The World Bank Group yesterday warned the Central Bank of Nigeria (CBN), and other central banks across the world on the possibility of global economic recession following simultaneous hike of interest rates.
The CBN had at the last Monetary Policy Committee (MPC) meeting in July in Abuja raised the benchmark interest rate from 13.5 per cent to 14 per cent.
In a report tilted: Risk of Global Recession in 2023 Rises Amid Simultaneous Rate Hikes, World Bank Group President David Malpass, said that central banks’ simultaneous hike of interest rates in response to inflation, will push the world economies toward a global recession in 2023.
The decision would also lead to a string of financial crises in emerging market and developing economies that would do them lasting harm, according to a comprehensive new study by the World Bank.
The study relies on insights from previous global recessions to analyze the recent evolution of economic activity and presents scenarios for 2022 to 24.
The report said central banks around the world have been raising interest rates this year with a degree of synchronicity not seen over the past five decades—a trend that is likely to continue well into next year.
“Yet the currently expected trajectory of interest-rate increases and other policy actions may not be sufficient to bring global inflation back down to levels seen before the pandemic. Investors expect central banks to raise global monetary-policy rates to almost four percent through 2023—an increase of more than two percentage points over their 2021 average,” it said.
Unless supply disruptions and labor-market pressures subside, those interest-rate increases could leave the global core inflation rate (excluding energy) at about five per cent in 2023—nearly double the five-year average before the pandemic, the study finds.
It explained that to cut global inflation to a rate consistent with central banks’ targets, the apex banks may need to raise interest rates by an additional two percentage points.
“If this were accompanied by financial-market stress, global Gross Domestic Product (GDP) growth would slow to 0.5 percent in 2023—a 0.4 per cent contraction in per–capita terms that would meet the technical definition of a global recession,” it added.
“Global growth is slowing sharply, with further slowing likely as more countries fall into recession. My deep concern is that these trends will persist, with long-lasting consequences that are devastating for people in emerging market and developing economies,” Malpass added.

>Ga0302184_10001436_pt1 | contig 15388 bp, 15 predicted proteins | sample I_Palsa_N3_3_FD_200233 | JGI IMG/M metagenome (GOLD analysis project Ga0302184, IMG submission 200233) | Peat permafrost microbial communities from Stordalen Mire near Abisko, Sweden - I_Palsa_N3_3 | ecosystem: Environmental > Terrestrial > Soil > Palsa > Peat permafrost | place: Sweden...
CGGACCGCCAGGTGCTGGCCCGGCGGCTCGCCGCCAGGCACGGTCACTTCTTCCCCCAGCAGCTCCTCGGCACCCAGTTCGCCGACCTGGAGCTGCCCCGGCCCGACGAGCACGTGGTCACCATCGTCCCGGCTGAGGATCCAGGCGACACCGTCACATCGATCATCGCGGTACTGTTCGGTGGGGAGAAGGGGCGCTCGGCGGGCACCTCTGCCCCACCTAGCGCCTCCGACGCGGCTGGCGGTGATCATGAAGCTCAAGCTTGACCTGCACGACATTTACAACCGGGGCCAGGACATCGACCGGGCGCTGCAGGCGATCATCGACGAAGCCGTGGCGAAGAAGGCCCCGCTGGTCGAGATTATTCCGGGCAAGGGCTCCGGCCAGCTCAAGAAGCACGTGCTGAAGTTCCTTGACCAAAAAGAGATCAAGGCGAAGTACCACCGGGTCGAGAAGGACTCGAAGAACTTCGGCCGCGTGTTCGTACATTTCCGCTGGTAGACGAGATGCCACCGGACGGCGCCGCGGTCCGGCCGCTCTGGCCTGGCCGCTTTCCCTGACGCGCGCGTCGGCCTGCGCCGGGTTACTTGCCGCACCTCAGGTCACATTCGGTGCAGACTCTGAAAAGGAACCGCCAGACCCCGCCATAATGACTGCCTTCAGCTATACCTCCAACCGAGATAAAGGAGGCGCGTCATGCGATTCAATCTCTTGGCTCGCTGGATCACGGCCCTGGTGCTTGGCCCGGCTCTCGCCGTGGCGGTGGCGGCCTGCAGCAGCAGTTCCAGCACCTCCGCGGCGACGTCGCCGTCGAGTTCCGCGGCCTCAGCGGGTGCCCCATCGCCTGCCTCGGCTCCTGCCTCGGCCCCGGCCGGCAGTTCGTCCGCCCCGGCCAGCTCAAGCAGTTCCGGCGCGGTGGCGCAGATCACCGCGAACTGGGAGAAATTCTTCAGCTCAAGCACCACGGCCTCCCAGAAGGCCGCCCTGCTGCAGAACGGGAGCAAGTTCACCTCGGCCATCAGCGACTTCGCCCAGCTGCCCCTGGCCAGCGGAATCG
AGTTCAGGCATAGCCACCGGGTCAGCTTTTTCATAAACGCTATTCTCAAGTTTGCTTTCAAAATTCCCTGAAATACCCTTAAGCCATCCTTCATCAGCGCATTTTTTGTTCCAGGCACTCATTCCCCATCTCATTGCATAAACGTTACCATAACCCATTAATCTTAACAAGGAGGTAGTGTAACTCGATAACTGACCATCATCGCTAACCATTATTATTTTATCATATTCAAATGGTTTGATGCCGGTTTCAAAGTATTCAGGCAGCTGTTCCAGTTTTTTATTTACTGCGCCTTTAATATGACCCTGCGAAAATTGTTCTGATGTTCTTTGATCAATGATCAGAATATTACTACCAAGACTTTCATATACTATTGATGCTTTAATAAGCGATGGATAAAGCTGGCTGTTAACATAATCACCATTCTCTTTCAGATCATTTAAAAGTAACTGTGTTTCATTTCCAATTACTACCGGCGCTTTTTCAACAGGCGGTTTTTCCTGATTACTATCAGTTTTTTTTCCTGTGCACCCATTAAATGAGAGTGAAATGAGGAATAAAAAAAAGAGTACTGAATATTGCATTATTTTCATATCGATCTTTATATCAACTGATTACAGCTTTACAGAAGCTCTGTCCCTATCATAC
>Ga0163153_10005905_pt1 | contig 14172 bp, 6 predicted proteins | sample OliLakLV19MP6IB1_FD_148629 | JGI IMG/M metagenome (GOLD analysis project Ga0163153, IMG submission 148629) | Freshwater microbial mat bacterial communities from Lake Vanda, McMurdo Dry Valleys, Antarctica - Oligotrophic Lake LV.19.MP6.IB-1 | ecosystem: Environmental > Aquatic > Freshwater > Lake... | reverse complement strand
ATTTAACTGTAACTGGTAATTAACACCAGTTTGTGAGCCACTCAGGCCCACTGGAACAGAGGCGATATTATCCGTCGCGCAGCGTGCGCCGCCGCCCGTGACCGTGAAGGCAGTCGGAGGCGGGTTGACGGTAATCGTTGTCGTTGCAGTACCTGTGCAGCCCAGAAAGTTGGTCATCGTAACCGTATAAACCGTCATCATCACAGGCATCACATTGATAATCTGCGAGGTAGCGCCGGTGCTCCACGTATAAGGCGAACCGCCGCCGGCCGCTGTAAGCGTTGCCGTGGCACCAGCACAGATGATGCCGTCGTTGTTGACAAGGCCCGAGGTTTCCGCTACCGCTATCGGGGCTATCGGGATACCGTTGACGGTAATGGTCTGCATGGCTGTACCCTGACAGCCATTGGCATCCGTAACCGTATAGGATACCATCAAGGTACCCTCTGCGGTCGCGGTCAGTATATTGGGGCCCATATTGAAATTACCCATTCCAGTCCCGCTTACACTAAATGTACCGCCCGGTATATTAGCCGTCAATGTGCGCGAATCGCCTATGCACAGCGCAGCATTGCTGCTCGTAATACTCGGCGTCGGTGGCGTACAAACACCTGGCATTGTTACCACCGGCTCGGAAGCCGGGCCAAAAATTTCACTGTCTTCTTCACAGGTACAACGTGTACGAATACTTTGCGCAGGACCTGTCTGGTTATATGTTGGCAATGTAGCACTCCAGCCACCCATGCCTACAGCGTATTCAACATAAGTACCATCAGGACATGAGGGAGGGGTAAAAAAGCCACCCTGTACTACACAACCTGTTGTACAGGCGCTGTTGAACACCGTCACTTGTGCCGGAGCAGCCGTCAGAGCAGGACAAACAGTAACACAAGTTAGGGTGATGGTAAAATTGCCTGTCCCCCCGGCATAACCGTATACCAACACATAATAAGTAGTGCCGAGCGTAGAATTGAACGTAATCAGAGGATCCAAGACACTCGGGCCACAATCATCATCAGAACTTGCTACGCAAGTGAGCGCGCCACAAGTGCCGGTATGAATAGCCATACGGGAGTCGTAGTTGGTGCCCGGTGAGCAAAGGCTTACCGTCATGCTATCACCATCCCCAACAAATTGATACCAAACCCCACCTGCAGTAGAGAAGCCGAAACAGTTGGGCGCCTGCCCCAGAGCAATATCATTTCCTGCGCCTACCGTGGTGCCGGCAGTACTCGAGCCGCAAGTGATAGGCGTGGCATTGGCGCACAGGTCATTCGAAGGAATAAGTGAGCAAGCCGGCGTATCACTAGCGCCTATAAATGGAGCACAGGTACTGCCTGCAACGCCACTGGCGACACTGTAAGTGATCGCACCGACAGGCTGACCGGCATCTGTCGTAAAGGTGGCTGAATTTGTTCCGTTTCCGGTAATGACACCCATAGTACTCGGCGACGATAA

“To achieve low inflation rates, currency stability and faster growth, policymakers could shift their focus from reducing consumption to boosting production. Policies should seek to generate additional investment and improve productivity and capital allocation, which are critical for growth and poverty reduction.”
“Global consumer confidence has already suffered a much sharper decline than in the run-up to previous global recessions. The world’s three largest economies—the United States, China, and the euro area—have been slowing sharply. Under the circumstances, even a moderate hit to the global economy over the next year could tip it into recession,” it said.
World Bank’s Acting Vice President for Equitable Growth, Finance, and Institutions, Ayhan Kose, said recent tightening of monetary and fiscal policies will likely prove helpful in reducing inflation.
“But because they are highly synchronous across countries, they could be mutually compounding in tightening financial conditions and steepening the global growth slowdown. Policymakers in emerging market and developing economies need to stand ready to manage the potential spillovers from globally synchronous tightening of policies,” he said.
He advised central banks should persist in their efforts to control inflation—and it can be done without touching off a global recession, the study finds.
“Central banks must communicate policy decisions clearly while safeguarding their independence. This could help anchor inflation expectations and reduce the degree of tightening needed. In advanced economies, central banks should keep in mind the cross-border spillover effects of monetary tightening. In emerging market and developing economies, they should strengthen macro-prudential regulations and build foreign-exchange reserves.”